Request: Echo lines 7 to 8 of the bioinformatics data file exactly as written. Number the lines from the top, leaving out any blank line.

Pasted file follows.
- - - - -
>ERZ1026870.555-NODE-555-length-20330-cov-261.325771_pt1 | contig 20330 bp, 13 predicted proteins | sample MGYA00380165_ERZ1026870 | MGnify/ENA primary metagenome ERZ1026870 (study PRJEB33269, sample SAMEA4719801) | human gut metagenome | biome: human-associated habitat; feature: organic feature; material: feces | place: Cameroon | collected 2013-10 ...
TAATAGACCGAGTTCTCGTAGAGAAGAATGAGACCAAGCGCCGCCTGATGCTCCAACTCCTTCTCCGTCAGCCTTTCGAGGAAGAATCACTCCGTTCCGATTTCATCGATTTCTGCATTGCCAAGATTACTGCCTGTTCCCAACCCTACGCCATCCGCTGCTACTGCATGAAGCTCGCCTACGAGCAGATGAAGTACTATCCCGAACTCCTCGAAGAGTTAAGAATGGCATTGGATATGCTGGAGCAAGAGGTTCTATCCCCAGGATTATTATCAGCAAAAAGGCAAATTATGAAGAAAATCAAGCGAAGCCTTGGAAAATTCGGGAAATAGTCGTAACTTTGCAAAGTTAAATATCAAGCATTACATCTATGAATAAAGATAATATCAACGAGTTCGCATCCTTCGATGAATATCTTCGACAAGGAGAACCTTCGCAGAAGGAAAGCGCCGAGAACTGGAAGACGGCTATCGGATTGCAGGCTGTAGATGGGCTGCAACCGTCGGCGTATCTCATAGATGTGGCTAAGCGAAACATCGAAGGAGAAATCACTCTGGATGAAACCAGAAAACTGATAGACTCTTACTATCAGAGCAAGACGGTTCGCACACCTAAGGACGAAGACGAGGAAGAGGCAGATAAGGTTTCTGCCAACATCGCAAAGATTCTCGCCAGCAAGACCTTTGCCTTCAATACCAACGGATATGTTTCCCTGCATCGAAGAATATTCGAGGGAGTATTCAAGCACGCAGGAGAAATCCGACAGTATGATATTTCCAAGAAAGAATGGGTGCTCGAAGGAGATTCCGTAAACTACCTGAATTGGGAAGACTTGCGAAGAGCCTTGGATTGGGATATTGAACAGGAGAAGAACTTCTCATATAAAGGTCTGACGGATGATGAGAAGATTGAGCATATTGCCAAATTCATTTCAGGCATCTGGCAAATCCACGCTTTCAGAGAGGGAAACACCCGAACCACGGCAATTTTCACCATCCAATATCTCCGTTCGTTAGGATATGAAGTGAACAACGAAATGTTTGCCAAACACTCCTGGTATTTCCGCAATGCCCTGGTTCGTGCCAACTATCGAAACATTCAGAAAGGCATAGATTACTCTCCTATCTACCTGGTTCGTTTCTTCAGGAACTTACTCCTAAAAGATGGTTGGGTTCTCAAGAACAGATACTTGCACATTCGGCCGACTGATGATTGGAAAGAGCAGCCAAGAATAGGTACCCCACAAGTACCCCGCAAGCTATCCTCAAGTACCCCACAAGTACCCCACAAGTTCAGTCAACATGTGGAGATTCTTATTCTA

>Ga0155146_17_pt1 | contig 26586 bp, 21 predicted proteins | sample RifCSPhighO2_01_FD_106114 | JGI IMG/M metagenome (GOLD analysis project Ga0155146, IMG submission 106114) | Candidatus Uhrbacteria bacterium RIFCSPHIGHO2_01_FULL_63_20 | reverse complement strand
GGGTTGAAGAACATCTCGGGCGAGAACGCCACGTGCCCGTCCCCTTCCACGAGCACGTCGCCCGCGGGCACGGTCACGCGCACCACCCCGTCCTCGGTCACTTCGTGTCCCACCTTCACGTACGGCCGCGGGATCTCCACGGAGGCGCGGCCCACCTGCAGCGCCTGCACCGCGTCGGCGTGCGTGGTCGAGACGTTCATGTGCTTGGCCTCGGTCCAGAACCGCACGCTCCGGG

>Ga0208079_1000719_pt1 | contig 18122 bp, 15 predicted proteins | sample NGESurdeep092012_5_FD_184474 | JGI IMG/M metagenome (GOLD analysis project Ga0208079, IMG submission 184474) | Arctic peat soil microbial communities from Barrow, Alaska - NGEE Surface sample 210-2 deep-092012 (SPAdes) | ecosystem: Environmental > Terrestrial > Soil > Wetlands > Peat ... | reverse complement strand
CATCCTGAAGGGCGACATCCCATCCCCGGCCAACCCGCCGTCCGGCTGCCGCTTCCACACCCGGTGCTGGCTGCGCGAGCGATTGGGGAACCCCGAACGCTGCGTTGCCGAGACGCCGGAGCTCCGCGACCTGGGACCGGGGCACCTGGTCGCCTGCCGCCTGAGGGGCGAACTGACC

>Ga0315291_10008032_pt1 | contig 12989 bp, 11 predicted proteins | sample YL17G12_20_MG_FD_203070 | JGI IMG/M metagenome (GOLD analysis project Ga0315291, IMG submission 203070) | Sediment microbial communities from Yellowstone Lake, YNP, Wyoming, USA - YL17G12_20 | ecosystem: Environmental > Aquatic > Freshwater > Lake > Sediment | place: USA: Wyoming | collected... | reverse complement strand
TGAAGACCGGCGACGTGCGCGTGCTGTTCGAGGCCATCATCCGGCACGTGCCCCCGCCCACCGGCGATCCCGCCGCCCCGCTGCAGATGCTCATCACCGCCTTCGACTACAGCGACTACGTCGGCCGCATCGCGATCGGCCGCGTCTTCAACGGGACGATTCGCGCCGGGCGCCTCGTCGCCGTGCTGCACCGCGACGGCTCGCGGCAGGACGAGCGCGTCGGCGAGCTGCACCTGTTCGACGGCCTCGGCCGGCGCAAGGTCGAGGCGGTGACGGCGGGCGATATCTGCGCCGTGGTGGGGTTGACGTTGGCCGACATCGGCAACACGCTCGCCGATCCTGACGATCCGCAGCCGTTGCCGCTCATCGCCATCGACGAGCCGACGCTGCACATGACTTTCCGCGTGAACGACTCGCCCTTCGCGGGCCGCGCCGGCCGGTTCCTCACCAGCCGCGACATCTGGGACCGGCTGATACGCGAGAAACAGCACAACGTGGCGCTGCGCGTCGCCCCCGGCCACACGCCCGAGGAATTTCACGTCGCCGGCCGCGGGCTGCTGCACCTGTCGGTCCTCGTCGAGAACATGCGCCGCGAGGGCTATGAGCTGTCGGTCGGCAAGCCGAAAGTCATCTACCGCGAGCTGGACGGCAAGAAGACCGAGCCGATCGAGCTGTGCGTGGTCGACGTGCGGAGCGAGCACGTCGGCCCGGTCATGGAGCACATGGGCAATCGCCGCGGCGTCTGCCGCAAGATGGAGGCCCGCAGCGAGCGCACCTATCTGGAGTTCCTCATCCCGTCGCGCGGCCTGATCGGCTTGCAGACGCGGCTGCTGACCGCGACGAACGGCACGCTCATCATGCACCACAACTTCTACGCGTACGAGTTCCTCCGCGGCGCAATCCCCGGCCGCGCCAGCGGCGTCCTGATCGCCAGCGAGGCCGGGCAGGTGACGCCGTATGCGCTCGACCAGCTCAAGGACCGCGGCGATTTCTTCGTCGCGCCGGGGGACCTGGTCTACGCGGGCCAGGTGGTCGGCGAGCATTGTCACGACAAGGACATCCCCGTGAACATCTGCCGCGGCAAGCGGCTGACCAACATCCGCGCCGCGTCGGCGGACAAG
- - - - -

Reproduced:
>Ga0315291_10008032_pt1 | contig 12989 bp, 11 predicted proteins | sample YL17G12_20_MG_FD_203070 | JGI IMG/M metagenome (GOLD analysis project Ga0315291, IMG submission 203070) | Sediment microbial communities from Yellowstone Lake, YNP, Wyoming, USA - YL17G12_20 | ecosystem: Environmental > Aquatic > Freshwater > Lake > Sediment | place: USA: Wyoming | collected... | reverse complement strand
TGAAGACCGGCGACGTGCGCGTGCTGTTCGAGGCCATCATCCGGCACGTGCCCCCGCCCACCGGCGATCCCGCCGCCCCGCTGCAGATGCTCATCACCGCCTTCGACTACAGCGACTACGTCGGCCGCATCGCGATCGGCCGCGTCTTCAACGGGACGATTCGCGCCGGGCGCCTCGTCGCCGTGCTGCACCGCGACGGCTCGCGGCAGGACGAGCGCGTCGGCGAGCTGCACCTGTTCGACGGCCTCGGCCGGCGCAAGGTCGAGGCGGTGACGGCGGGCGATATCTGCGCCGTGGTGGGGTTGACGTTGGCCGACATCGGCAACACGCTCGCCGATCCTGACGATCCGCAGCCGTTGCCGCTCATCGCCATCGACGAGCCGACGCTGCACATGACTTTCCGCGTGAACGACTCGCCCTTCGCGGGCCGCGCCGGCCGGTTCCTCACCAGCCGCGACATCTGGGACCGGCTGATACGCGAGAAACAGCACAACGTGGCGCTGCGCGTCGCCCCCGGCCACACGCCCGAGGAATTTCACGTCGCCGGCCGCGGGCTGCTGCACCTGTCGGTCCTCGTCGAGAACATGCGCCGCGAGGGCTATGAGCTGTCGGTCGGCAAGCCGAAAGTCATCTACCGCGAGCTGGACGGCAAGAAGACCGAGCCGATCGAGCTGTGCGTGGTCGACGTGCGGAGCGAGCACGTCGGCCCGGTCATGGAGCACATGGGCAATCGCCGCGGCGTCTGCCGCAAGATGGAGGCCCGCAGCGAGCGCACCTATCTGGAGTTCCTCATCCCGTCGCGCGGCCTGATCGGCTTGCAGACGCGGCTGCTGACCGCGACGAACGGCACGCTCATCATGCACCACAACTTCTACGCGTACGAGTTCCTCCGCGGCGCAATCCCCGGCCGCGCCAGCGGCGTCCTGATCGCCAGCGAGGCCGGGCAGGTGACGCCGTATGCGCTCGACCAGCTCAAGGACCGCGGCGATTTCTTCGTCGCGCCGGGGGACCTGGTCTACGCGGGCCAGGTGGTCGGCGAGCATTGTCACGACAAGGACATCCCCGTGAACATCTGCCGCGGCAAGCGGCTGACCAACATCCGCGCCGCGTCGGCGGACAAG